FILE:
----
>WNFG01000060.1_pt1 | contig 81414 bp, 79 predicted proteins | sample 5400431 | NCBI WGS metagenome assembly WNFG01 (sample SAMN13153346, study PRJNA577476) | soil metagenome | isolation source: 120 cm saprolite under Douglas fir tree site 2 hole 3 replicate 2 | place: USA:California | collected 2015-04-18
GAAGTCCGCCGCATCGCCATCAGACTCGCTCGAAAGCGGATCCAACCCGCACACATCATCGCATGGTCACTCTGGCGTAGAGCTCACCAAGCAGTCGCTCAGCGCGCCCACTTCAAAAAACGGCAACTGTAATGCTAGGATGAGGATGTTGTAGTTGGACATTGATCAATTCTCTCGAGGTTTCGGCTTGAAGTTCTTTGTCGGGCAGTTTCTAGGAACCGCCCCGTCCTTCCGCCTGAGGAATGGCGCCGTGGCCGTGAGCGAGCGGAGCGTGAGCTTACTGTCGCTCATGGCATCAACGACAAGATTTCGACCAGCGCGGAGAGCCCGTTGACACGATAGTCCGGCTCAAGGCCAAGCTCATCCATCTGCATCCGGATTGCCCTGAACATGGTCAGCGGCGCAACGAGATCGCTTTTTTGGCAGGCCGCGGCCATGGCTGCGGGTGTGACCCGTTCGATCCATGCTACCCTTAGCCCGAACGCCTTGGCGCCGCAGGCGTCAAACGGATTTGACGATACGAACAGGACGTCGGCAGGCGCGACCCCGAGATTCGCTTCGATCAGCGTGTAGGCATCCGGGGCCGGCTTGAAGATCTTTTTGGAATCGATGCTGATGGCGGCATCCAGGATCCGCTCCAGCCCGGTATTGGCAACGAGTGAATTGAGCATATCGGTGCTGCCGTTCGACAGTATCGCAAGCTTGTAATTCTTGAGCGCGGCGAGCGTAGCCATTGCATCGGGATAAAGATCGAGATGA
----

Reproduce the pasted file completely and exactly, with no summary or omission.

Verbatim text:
>WNFG01000060.1_pt1 | contig 81414 bp, 79 predicted proteins | sample 5400431 | NCBI WGS metagenome assembly WNFG01 (sample SAMN13153346, study PRJNA577476) | soil metagenome | isolation source: 120 cm saprolite under Douglas fir tree site 2 hole 3 replicate 2 | place: USA:California | collected 2015-04-18
GAAGTCCGCCGCATCGCCATCAGACTCGCTCGAAAGCGGATCCAACCCGCACACATCATCGCATGGTCACTCTGGCGTAGAGCTCACCAAGCAGTCGCTCAGCGCGCCCACTTCAAAAAACGGCAACTGTAATGCTAGGATGAGGATGTTGTAGTTGGACATTGATCAATTCTCTCGAGGTTTCGGCTTGAAGTTCTTTGTCGGGCAGTTTCTAGGAACCGCCCCGTCCTTCCGCCTGAGGAATGGCGCCGTGGCCGTGAGCGAGCGGAGCGTGAGCTTACTGTCGCTCATGGCATCAACGACAAGATTTCGACCAGCGCGGAGAGCCCGTTGACACGATAGTCCGGCTCAAGGCCAAGCTCATCCATCTGCATCCGGATTGCCCTGAACATGGTCAGCGGCGCAACGAGATCGCTTTTTTGGCAGGCCGCGGCCATGGCTGCGGGTGTGACCCGTTCGATCCATGCTACCCTTAGCCCGAACGCCTTGGCGCCGCAGGCGTCAAACGGATTTGACGATACGAACAGGACGTCGGCAGGCGCGACCCCGAGATTCGCTTCGATCAGCGTGTAGGCATCCGGGGCCGGCTTGAAGATCTTTTTGGAATCGATGCTGATGGCGGCATCCAGGATCCGCTCCAGCCCGGTATTGGCAACGAGTGAATTGAGCATATCGGTGCTGCCGTTCGACAGTATCGCAAGCTTGTAATTCTTGAGCGCGGCGAGCGTAGCCATTGCATCGGGATAAAGATCGAGATGA